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Same issue with the wording as Day Five, only worse because I don't watch that many shows, and I don't really feel comfortable calling any of them "female-driven". Even the one where the main character was female, it was about a whole townsful of people really. (I have to save that one because I don't have any comedy show for Day Eight, either, and it's slightly more a comedy than a drama so it's going to have to do.) But the word "show" is woolly enough that I can extend it to movies too, so yay for me, I can answer.

Wait, I am mostly keeping up with The Lizzie Bennet Diaries on YouTube, that one's ... cool, I guess? I mean, it's okay. I enjoy it. And it's an episodic show-type thing I consume that's clearly female-driven. But the question isn't "Only female-driven show", and low bars aren't the most exciting thing to write about. Although it does make me notice that a large percentage of my female-centric stories are specifically Austeny. Such as....

Day Six: Favorite female-driven show

The Jane Austen Book Club

I am a total sucker for updated classics. Clueless, 10 Things, Romeo+Juliet, all that. I even have great affection for She's The Man that's out of all proportion to its ... uh, let's say worthiness for that level of affection. I am largely incapable of judging Bride & Prejudice on its merits, I just love it (although I will say that even with all the changes and fudging, it does the best job I've seen of any modern adaptation of capturing Darcy's thoughtless arrogance, rather than making him into an awkward penguin. Ppl, ppl. Darcy is not an awkward penguin. At all. He's not shy, he's not brooding, he's not tortured, he doesn't have Asperger's. He's just an ass). Granted, there are a lot of attempts that aren't particularly good (Hamlet with Ethan Hawke comes to mind, and in that vein, I could not get through even the first half hour of O), but I'm still drawn to them. I love the attempts to translate and approximate the characters and plots in order to convey the same story in a setting of different values and assumptions. Kind of like decent fanfic, it's a fascinating and fun hermeneutic interaction with the text, and context of both eras. And that hits me in all the right places because I am a total dork.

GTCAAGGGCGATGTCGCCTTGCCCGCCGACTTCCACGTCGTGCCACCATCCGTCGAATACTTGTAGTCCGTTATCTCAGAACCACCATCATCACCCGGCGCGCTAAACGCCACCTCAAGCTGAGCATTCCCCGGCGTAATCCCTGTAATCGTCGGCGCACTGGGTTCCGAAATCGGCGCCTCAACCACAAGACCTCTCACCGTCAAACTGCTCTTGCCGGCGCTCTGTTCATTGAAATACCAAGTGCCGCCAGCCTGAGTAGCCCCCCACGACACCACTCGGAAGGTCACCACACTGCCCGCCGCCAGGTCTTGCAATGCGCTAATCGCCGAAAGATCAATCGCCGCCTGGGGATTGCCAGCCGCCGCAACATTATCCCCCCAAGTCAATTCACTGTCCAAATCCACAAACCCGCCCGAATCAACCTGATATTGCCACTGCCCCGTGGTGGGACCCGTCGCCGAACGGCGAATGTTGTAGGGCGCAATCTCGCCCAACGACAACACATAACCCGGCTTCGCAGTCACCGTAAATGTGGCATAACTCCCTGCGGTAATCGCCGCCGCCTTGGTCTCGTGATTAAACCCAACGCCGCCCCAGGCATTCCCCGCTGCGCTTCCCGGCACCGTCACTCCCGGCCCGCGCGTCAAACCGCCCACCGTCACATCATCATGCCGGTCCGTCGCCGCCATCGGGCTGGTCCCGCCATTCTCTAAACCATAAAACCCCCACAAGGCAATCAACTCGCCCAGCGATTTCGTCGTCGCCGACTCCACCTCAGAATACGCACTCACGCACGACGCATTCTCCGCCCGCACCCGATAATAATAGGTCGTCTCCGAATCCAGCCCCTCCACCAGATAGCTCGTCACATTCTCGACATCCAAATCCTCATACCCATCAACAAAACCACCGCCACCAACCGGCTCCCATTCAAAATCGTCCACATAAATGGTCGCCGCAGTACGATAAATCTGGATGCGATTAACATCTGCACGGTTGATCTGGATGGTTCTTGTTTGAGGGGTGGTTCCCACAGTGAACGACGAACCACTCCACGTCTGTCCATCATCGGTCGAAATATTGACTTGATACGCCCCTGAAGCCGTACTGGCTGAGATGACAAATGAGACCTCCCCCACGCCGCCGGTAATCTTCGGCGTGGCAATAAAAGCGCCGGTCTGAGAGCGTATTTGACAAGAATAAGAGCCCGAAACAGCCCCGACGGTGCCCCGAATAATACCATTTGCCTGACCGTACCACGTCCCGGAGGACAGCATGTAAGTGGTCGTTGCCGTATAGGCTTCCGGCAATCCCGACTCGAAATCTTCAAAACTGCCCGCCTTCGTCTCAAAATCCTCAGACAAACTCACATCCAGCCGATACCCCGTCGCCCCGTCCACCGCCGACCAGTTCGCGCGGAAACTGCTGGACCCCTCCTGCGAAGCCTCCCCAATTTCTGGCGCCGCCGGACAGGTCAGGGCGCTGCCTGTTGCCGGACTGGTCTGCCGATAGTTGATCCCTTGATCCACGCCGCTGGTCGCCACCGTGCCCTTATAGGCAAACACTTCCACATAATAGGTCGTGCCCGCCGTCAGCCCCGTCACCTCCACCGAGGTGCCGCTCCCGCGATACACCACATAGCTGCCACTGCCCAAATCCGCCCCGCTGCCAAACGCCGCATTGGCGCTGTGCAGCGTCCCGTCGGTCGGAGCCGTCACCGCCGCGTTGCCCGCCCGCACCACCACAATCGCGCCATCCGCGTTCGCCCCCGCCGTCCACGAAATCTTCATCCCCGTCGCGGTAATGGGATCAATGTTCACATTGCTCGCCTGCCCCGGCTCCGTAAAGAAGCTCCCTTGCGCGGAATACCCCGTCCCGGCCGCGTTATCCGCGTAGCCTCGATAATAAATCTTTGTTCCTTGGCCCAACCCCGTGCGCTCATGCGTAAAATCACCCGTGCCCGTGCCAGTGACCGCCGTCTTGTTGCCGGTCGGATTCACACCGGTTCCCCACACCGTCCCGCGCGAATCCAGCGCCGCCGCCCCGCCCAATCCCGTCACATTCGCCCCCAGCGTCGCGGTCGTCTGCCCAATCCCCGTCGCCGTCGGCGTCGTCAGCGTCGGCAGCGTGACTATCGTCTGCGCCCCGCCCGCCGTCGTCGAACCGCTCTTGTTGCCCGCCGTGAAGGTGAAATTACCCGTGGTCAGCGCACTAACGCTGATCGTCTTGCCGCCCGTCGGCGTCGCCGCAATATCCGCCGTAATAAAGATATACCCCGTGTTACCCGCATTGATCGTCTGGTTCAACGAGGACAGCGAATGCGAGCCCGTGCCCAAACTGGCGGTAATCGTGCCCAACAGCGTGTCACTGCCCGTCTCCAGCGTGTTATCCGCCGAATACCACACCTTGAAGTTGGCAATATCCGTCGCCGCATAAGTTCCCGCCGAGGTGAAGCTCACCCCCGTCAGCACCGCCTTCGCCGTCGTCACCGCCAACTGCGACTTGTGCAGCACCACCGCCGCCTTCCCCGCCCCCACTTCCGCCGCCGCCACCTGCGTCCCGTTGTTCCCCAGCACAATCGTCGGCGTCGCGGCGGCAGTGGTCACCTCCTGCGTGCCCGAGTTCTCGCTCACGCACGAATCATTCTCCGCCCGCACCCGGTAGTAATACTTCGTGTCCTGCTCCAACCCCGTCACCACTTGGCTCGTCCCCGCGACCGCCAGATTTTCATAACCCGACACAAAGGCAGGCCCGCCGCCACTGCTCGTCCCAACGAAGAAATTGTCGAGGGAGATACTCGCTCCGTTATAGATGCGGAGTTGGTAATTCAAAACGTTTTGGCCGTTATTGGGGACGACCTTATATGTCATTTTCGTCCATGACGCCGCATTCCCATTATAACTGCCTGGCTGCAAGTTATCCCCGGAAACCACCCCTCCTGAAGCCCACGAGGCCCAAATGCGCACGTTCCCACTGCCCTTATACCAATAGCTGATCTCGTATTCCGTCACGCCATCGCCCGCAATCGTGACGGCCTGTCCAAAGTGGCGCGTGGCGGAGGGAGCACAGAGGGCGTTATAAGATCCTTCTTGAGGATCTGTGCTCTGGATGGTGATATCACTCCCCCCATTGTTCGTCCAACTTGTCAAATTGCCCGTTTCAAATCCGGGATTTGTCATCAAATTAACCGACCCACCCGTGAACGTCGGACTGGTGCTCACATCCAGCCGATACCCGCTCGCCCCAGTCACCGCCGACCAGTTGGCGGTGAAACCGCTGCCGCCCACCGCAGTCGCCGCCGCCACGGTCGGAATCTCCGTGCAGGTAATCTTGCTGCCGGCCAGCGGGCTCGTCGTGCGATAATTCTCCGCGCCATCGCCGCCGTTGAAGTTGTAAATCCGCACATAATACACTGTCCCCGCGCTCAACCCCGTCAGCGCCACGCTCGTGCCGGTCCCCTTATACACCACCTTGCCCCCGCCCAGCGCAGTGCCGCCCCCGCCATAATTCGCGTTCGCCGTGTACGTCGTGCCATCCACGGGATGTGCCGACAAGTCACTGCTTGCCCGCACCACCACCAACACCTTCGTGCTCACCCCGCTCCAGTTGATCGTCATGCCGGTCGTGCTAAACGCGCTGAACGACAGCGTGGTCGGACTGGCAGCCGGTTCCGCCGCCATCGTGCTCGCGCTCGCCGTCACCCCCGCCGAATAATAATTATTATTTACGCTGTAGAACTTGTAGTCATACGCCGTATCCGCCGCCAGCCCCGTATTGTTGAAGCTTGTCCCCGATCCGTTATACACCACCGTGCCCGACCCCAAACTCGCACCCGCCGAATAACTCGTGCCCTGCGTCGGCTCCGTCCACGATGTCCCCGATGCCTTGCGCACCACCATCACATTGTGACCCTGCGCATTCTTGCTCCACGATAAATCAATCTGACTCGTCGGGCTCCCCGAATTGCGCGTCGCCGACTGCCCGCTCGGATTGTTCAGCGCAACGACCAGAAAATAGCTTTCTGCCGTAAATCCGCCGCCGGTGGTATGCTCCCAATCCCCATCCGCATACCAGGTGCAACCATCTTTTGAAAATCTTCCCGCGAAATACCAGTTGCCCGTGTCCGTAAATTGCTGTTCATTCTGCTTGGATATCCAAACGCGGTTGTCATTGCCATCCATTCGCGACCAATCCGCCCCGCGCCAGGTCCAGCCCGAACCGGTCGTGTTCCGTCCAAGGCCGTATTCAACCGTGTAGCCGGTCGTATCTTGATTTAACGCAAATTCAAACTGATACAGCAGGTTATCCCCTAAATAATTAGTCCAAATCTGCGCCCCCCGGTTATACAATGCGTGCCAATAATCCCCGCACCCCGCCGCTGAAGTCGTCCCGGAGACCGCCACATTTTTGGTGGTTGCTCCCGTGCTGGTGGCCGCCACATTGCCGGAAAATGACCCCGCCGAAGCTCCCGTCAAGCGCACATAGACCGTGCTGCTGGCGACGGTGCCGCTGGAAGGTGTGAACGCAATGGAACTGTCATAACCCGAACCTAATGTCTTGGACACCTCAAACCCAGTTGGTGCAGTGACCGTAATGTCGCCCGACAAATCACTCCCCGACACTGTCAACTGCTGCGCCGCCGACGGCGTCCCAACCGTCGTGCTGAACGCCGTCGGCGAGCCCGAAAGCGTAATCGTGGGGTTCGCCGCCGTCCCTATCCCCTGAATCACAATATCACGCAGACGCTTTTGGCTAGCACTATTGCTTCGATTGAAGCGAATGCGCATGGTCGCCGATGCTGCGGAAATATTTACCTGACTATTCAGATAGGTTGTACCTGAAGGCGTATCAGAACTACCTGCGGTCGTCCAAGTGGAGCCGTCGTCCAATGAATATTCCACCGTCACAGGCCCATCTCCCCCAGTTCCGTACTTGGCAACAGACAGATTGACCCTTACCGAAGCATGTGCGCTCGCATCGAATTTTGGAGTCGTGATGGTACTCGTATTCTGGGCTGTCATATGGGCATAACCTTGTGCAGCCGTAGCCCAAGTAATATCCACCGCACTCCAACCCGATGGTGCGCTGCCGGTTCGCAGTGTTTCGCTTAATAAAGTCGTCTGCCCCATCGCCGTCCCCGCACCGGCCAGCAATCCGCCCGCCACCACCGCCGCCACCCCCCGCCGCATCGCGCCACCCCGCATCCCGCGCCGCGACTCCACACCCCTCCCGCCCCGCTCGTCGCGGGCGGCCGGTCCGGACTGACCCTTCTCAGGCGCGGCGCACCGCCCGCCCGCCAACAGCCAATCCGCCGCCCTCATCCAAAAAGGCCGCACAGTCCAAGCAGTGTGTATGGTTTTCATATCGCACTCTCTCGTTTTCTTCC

So a bunch of upper-middle-class women struggling with love and relationships and how to live life, whilst echoing and reading and talking about a bunch of iconic upper-middle-class women struggling with same, is just delightful to me. Given my usual watching fare, I can't really explain it, except to say it's like comfort food, or a mug of hot chocolate, or, as one character puts it, "All Jane Austen, all the time! It's like the perfect anti-dote." "To what?" "To life!" It doesn't need to be deep or serious, although I doubt I could stick with it if it were an on-going show rather than a short and sweet movie.

But in any case, I love the group of women (and one guy) and the friendships that they form, the warmth they develop for one another, the way their mutual enjoyment of these stories draw them together. It's shot prettily, with pretty pretty people. (Plus Emily Blunt married to Riley from Buffy? YES PLS. I think their arc is my favourite in the movie, too.) Would I like a little more meta conversation about Austen's works? Sure. Do I fail to have the intensely hormonal reaction to Jimmy Smits that apparently all normal women do? Yeah. But whatever. It's a yummy, foamy confection. There's not much more to it, and probably not much more to say, but man will I eat it up with a spoon.

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January 2016
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